Planet Labs Gets $95 Million More to Photograph the Whole World Every Day

The International Space Station deploys Planet Labs satellites

NASA

In what is probably the most ambitious attempt at global surveillance ever, Planet Labs, a space imagery startup, wants to take a daily picture of every angle of the earth at a resolution of five meters or less. To do so, the company needs 150 satellites in orbit. Today, it has 73, with all but six launched in 2014.

Getting things into space is hard. Planet Labs lost 26 satellites in October when the Antares rocket exploded just after liftoff. If not for that loss, it would have 99 satellites in orbit. But still, the San Francisco-based startup has gotten a lot done in a short time.

One thing Planet Labs doesn’t lack is financial support. Today it’s announcing a $70 million Series C round led by Data Collective (which is almost completely closed) and a debt facility of $25 million from Western Technology Investment, for a total of $160 million raised. In addition to that, CEO Will Marshall said the company has signed contracts to sell its data that will be worth more than $160 million in revenue.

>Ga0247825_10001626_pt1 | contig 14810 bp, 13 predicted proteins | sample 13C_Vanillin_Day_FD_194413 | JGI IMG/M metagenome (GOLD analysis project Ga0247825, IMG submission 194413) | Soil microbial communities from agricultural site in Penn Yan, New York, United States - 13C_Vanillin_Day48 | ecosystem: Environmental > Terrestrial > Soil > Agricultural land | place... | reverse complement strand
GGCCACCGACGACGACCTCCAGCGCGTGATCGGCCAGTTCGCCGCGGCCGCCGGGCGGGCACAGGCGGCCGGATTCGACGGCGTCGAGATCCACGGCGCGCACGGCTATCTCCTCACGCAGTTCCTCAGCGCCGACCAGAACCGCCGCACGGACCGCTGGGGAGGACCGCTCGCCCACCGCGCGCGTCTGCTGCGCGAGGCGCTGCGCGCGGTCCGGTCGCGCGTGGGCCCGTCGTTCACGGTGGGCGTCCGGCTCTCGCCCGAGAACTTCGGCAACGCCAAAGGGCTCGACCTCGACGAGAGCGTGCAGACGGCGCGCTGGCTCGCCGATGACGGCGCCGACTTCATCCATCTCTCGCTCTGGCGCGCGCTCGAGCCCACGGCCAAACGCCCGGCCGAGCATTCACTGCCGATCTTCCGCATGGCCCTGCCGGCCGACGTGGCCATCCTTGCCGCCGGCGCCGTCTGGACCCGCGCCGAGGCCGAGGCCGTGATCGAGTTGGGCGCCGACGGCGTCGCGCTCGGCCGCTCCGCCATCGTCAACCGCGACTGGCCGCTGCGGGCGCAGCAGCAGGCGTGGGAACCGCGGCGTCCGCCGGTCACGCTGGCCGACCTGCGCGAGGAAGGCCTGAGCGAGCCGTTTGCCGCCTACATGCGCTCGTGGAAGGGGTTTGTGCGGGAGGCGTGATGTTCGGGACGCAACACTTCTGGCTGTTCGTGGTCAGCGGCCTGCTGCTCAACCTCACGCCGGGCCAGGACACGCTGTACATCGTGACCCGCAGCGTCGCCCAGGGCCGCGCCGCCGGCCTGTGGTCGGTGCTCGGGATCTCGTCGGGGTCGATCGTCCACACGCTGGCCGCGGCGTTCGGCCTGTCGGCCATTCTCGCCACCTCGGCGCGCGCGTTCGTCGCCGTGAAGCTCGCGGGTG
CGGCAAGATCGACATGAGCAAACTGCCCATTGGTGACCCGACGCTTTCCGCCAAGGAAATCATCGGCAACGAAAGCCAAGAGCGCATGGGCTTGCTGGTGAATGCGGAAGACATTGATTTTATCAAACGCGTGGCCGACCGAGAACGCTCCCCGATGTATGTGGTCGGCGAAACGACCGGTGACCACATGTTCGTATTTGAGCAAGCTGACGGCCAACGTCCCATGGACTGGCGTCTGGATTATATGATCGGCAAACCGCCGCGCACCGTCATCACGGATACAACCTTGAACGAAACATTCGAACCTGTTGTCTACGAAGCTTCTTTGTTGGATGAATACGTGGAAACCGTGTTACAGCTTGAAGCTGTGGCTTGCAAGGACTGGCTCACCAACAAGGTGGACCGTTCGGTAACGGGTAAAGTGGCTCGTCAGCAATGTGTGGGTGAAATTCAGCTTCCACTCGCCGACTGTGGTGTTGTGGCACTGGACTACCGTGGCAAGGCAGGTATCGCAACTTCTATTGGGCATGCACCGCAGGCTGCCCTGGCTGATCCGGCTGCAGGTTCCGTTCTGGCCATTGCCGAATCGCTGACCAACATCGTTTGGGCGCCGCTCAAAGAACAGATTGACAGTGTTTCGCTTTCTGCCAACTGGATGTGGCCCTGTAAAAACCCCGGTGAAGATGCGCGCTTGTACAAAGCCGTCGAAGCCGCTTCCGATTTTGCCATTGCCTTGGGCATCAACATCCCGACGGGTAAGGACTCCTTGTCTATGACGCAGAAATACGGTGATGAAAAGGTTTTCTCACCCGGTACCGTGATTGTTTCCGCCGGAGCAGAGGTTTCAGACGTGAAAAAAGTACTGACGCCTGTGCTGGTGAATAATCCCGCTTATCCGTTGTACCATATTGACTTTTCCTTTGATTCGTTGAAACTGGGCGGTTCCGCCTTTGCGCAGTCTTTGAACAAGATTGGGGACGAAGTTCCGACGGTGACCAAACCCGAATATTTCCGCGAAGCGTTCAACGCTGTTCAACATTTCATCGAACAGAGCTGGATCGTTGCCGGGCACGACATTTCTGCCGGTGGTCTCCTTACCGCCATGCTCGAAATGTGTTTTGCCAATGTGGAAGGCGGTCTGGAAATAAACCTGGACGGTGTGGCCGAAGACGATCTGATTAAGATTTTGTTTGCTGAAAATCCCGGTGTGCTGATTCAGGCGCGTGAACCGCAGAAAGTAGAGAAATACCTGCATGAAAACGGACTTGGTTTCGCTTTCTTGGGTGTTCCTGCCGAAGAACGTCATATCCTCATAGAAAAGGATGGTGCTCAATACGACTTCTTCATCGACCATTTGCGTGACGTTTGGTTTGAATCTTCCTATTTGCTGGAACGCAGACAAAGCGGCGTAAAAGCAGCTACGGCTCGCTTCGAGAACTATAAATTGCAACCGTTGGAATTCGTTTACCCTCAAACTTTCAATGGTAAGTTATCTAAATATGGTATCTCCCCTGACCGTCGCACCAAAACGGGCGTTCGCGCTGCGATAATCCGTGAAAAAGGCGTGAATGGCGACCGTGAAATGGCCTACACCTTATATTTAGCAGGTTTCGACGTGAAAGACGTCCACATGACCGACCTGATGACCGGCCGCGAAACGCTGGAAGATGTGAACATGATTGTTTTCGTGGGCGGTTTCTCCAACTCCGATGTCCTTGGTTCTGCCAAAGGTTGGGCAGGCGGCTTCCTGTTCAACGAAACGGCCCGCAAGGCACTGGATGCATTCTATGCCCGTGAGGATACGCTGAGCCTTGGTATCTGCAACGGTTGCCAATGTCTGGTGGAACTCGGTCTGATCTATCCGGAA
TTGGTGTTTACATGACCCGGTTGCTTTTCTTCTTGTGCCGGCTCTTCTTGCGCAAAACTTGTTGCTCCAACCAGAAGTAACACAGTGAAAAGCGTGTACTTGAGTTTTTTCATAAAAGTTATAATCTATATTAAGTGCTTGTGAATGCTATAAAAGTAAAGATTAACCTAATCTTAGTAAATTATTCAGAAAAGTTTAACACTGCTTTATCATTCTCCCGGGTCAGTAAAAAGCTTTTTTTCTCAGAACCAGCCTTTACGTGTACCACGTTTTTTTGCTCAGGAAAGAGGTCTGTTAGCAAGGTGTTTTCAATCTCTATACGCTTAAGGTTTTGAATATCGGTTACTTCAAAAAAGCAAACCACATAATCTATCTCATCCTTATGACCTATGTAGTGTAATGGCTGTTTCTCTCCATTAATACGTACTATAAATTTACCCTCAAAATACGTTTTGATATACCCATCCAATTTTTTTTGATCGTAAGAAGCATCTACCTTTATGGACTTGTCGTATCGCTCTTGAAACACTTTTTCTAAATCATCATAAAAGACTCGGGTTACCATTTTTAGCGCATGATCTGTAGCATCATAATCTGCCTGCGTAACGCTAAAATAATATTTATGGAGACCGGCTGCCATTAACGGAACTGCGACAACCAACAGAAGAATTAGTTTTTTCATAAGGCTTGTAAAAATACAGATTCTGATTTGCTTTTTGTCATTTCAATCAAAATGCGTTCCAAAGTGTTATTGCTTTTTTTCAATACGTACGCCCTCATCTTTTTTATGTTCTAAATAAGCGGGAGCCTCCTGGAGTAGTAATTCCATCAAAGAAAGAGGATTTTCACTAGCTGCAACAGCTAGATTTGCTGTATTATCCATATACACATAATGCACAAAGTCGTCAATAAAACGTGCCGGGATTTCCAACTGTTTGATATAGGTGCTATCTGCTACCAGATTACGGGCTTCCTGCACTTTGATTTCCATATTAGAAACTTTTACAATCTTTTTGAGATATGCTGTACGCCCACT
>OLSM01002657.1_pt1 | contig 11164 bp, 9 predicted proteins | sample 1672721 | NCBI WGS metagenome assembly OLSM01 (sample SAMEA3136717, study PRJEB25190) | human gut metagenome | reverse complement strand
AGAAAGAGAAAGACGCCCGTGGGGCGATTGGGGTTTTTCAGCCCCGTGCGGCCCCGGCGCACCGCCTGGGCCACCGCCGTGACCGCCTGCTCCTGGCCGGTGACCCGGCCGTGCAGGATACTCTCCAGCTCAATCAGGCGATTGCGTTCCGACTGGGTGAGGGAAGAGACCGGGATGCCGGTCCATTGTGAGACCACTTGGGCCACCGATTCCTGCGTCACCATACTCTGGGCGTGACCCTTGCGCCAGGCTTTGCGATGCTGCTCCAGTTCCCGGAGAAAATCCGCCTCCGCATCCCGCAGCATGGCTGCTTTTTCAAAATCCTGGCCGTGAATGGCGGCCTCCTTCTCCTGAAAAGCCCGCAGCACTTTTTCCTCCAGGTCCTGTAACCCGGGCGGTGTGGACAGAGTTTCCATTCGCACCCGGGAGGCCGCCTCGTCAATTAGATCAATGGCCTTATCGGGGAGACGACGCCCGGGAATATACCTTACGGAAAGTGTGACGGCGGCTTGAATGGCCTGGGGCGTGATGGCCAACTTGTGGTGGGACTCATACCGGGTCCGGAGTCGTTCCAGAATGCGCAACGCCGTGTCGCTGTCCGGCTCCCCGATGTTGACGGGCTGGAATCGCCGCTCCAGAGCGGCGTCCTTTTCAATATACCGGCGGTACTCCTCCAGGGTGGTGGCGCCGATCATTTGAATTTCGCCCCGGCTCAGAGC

Who’s buying the data? Agriculture, mapping, governmental and humanitarian customers, Marshall said.

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